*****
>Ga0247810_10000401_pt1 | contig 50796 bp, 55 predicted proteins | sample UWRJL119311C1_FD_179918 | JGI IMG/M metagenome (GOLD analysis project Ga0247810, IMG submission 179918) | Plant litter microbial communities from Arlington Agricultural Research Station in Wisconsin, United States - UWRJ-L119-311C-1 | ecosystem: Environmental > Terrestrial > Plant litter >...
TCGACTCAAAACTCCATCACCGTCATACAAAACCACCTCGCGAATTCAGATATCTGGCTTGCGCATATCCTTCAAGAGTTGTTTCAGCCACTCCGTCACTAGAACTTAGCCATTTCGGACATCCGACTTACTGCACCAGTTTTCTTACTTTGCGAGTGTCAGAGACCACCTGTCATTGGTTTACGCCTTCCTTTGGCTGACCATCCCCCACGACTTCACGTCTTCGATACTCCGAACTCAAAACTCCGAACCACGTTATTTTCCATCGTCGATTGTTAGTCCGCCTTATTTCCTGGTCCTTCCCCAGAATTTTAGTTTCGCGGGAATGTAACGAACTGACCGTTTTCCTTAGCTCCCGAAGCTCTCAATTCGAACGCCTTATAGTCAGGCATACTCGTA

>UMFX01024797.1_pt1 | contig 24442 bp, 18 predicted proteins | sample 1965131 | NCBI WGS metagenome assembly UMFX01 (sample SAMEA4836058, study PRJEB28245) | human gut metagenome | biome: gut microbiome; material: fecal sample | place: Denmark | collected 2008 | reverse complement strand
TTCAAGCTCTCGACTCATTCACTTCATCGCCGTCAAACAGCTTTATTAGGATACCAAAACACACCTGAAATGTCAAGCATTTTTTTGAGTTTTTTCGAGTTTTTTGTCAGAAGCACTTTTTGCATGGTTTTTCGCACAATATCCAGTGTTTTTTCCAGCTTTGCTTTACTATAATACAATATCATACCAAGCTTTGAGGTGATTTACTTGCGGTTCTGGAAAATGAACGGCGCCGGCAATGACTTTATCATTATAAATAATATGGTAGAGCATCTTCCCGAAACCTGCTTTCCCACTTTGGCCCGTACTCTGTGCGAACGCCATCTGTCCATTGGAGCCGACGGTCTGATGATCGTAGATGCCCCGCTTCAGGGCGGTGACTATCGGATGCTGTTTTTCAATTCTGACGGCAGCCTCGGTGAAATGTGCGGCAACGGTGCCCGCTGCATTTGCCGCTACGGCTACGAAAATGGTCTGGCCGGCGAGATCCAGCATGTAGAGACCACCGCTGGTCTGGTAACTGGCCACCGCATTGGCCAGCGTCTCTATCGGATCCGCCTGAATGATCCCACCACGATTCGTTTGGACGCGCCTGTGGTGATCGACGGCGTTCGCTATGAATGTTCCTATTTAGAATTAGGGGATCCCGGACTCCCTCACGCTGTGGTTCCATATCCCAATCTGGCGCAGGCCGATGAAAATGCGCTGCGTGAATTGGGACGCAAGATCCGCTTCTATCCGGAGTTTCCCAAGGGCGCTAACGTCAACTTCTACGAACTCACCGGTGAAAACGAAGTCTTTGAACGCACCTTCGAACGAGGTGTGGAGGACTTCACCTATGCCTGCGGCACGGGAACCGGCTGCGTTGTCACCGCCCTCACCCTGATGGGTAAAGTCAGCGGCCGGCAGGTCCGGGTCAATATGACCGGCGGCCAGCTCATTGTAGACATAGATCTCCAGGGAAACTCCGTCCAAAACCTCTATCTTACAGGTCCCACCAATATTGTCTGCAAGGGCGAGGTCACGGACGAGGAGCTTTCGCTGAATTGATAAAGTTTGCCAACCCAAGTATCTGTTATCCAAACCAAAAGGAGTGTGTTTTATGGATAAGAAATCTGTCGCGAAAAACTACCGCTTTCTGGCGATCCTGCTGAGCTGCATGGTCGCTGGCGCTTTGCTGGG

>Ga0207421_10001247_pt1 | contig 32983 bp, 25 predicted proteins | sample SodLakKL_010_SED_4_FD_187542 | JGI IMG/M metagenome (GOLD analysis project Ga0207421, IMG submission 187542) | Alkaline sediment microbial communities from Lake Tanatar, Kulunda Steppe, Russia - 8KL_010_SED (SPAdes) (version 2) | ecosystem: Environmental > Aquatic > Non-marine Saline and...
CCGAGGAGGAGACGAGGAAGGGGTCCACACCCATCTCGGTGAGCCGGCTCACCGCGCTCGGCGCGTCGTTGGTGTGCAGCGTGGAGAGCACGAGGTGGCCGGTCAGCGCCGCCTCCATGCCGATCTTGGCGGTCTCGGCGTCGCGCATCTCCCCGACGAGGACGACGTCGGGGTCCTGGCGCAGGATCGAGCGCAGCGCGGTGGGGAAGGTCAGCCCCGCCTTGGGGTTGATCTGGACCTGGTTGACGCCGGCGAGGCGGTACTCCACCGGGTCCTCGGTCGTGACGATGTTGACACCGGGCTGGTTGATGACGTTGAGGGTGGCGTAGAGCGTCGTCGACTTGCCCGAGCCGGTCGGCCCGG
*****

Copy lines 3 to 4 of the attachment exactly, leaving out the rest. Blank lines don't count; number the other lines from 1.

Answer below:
>UMFX01024797.1_pt1 | contig 24442 bp, 18 predicted proteins | sample 1965131 | NCBI WGS metagenome assembly UMFX01 (sample SAMEA4836058, study PRJEB28245) | human gut metagenome | biome: gut microbiome; material: fecal sample | place: Denmark | collected 2008 | reverse complement strand
TTCAAGCTCTCGACTCATTCACTTCATCGCCGTCAAACAGCTTTATTAGGATACCAAAACACACCTGAAATGTCAAGCATTTTTTTGAGTTTTTTCGAGTTTTTTGTCAGAAGCACTTTTTGCATGGTTTTTCGCACAATATCCAGTGTTTTTTCCAGCTTTGCTTTACTATAATACAATATCATACCAAGCTTTGAGGTGATTTACTTGCGGTTCTGGAAAATGAACGGCGCCGGCAATGACTTTATCATTATAAATAATATGGTAGAGCATCTTCCCGAAACCTGCTTTCCCACTTTGGCCCGTACTCTGTGCGAACGCCATCTGTCCATTGGAGCCGACGGTCTGATGATCGTAGATGCCCCGCTTCAGGGCGGTGACTATCGGATGCTGTTTTTCAATTCTGACGGCAGCCTCGGTGAAATGTGCGGCAACGGTGCCCGCTGCATTTGCCGCTACGGCTACGAAAATGGTCTGGCCGGCGAGATCCAGCATGTAGAGACCACCGCTGGTCTGGTAACTGGCCACCGCATTGGCCAGCGTCTCTATCGGATCCGCCTGAATGATCCCACCACGATTCGTTTGGACGCGCCTGTGGTGATCGACGGCGTTCGCTATGAATGTTCCTATTTAGAATTAGGGGATCCCGGACTCCCTCACGCTGTGGTTCCATATCCCAATCTGGCGCAGGCCGATGAAAATGCGCTGCGTGAATTGGGACGCAAGATCCGCTTCTATCCGGAGTTTCCCAAGGGCGCTAACGTCAACTTCTACGAACTCACCGGTGAAAACGAAGTCTTTGAACGCACCTTCGAACGAGGTGTGGAGGACTTCACCTATGCCTGCGGCACGGGAACCGGCTGCGTTGTCACCGCCCTCACCCTGATGGGTAAAGTCAGCGGCCGGCAGGTCCGGGTCAATATGACCGGCGGCCAGCTCATTGTAGACATAGATCTCCAGGGAAACTCCGTCCAAAACCTCTATCTTACAGGTCCCACCAATATTGTCTGCAAGGGCGAGGTCACGGACGAGGAGCTTTCGCTGAATTGATAAAGTTTGCCAACCCAAGTATCTGTTATCCAAACCAAAAGGAGTGTGTTTTATGGATAAGAAATCTGTCGCGAAAAACTACCGCTTTCTGGCGATCCTGCTGAGCTGCATGGTCGCTGGCGCTTTGCTGGG